After the commissioners had decided upon the place for the city, they set a strong slab in the ground to mark the site overlooking the river. Upon the slab they wrote: “CITY OF IOWA, MAY 4th, 1839”, and then they signed their names. But that was not all they had to do; the law by which they were appointed said also that they should proceed to plan a capitol building (See cover picture), and one of their number should attend to its construction. For that purpose Mr. Chauncey Swan was chosen; and he soon returned to the “City of Iowa” to begin his work. Before commencing the building, however, he caused the entire section of land to be surveyed into the blocks of a town. The work of the surveyors was begun in June, 1839, and meanwhile plans were being made for the large building to be placed on the hill near the river.

On the Fourth of July the men who were helping in the survey stopped long enough to hold a celebration and listen to a speech. One of their number read the Declaration of Independence and Mr. John Frierson, one of the men in charge of the survey, delivered an address. From many places, far and near, the pioneers came to aid in the celebration and it is said that the Indians looked on, while no doubt they were wondering what all this talking was about. Perhaps there was a picnic dinner under the great oaks where the Indians had often hunted, but where they would hunt no more. Probably the white men who were so busy with the thought of the new city had no time to think of the redman who had the first right to this beautiful land. In Book One (p. 67) was described the journey of the Indians when they left the old hunting grounds which now were to be given up to the “City of Iowa”.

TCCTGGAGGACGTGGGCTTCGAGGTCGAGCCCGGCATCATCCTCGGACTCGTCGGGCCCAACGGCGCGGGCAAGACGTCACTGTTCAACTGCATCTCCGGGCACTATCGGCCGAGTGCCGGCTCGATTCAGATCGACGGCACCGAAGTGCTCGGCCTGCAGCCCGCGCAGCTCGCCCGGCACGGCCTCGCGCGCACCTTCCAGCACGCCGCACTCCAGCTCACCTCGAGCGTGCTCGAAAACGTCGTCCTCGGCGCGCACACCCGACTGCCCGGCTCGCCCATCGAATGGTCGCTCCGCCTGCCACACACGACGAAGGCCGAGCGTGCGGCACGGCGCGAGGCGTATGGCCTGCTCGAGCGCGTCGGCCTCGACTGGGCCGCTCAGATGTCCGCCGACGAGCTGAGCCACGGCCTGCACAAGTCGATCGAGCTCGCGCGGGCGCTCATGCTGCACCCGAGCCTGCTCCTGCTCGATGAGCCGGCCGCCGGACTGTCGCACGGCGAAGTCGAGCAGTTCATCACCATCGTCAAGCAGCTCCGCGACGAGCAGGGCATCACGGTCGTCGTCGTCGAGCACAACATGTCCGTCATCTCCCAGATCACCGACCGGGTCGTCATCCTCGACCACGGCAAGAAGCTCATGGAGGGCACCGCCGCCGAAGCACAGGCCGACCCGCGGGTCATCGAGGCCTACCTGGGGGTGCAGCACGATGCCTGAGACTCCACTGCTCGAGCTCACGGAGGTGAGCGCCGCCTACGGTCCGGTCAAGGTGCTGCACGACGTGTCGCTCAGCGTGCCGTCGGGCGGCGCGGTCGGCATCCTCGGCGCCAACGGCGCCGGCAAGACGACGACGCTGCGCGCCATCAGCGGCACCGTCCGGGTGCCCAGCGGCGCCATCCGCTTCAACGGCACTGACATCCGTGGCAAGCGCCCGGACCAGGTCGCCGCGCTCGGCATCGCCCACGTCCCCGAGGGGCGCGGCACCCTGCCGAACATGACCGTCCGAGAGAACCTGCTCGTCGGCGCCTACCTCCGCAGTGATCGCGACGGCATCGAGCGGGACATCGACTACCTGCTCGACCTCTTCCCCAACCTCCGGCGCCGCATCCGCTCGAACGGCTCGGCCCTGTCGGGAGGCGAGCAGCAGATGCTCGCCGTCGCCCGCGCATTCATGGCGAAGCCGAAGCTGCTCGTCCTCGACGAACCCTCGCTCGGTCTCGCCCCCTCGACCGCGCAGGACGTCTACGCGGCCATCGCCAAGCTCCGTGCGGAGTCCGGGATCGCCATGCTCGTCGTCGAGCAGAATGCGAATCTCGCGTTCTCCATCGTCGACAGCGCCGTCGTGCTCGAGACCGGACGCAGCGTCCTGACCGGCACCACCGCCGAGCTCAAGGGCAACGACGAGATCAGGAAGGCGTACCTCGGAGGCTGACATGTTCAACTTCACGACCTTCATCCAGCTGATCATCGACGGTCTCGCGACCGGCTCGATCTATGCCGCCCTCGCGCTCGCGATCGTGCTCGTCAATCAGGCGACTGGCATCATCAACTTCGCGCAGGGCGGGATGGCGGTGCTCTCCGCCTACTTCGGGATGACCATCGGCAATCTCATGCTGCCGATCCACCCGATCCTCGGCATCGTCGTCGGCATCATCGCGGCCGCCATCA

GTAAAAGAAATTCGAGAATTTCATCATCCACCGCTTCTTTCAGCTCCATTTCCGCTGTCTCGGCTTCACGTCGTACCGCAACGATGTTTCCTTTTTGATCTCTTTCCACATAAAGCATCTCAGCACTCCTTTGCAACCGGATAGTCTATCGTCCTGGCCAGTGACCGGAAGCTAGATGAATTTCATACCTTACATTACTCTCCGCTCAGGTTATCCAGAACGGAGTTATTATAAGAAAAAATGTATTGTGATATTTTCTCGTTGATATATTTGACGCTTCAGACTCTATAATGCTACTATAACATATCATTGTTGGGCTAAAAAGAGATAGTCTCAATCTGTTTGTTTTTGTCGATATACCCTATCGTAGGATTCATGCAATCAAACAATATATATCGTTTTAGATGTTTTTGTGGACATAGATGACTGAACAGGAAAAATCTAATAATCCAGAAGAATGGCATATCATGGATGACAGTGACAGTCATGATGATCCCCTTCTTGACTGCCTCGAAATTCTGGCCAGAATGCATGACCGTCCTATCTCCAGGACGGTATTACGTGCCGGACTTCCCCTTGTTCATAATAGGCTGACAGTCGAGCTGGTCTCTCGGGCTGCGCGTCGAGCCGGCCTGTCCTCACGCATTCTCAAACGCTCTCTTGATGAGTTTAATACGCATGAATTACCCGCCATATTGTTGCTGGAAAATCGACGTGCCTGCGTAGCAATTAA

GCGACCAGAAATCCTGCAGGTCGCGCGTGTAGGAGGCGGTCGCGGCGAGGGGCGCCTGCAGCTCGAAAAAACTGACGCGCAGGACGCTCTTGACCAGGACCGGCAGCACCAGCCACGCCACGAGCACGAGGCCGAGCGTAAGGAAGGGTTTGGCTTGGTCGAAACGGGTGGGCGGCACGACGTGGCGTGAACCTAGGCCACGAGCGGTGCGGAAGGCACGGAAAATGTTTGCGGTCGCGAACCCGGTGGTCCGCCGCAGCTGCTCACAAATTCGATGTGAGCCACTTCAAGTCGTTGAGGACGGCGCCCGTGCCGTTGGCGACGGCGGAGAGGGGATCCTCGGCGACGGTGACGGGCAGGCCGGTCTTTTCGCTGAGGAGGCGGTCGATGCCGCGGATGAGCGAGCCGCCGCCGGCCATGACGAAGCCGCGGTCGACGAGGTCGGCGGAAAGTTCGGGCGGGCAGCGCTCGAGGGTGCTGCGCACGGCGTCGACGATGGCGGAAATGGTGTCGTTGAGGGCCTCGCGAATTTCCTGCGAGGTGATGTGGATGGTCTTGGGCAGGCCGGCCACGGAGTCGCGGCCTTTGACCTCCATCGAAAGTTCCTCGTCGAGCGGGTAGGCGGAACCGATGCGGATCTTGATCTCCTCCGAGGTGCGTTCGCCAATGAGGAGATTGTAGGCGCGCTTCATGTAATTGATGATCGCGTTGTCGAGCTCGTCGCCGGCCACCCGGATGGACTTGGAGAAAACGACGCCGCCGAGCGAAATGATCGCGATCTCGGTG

The celebration being over, the surveyors continued their work. They first set apart the square of ten acres which should belong to the capitol building and then laid off streets in both directions from it. One street, or avenue, running eastward from the square about the capitol building was just as wide as the building was long—the widest street of all. This was called Iowa Avenue. There were other wide streets surrounding the ten acres, and one near the river front was expected to become the great business street of the city. As it happened, however, the business men did not put their stores on that street and it never came to be what the surveyors expected. Besides, there were places along the river where there were to be boat landings or wharves, for the steamboats which would come up the stream with loads of freight. Again the expectations were not fulfilled, although, as will be seen, there were a few cargoes unloaded there and as many taken on.

It is worth remembering that in laying out this new city on the land which was to belong to the whole Territory of Iowa, certain parts were kept for public use. For example, there were parks and public markets—north market, central market, and south market; portions of several blocks were set aside for the building of churches; and these could be had for nothing, if people wished to build a church. The first who came should have the first choice. Nor were the schools forgotten in the laying out of the town, for a block was kept near the central part on which the school buildings should sometime be placed. A “promenade” along the river was also mentioned, and this would have been a public park had all the plans been carried out as the “City of Iowa” grew.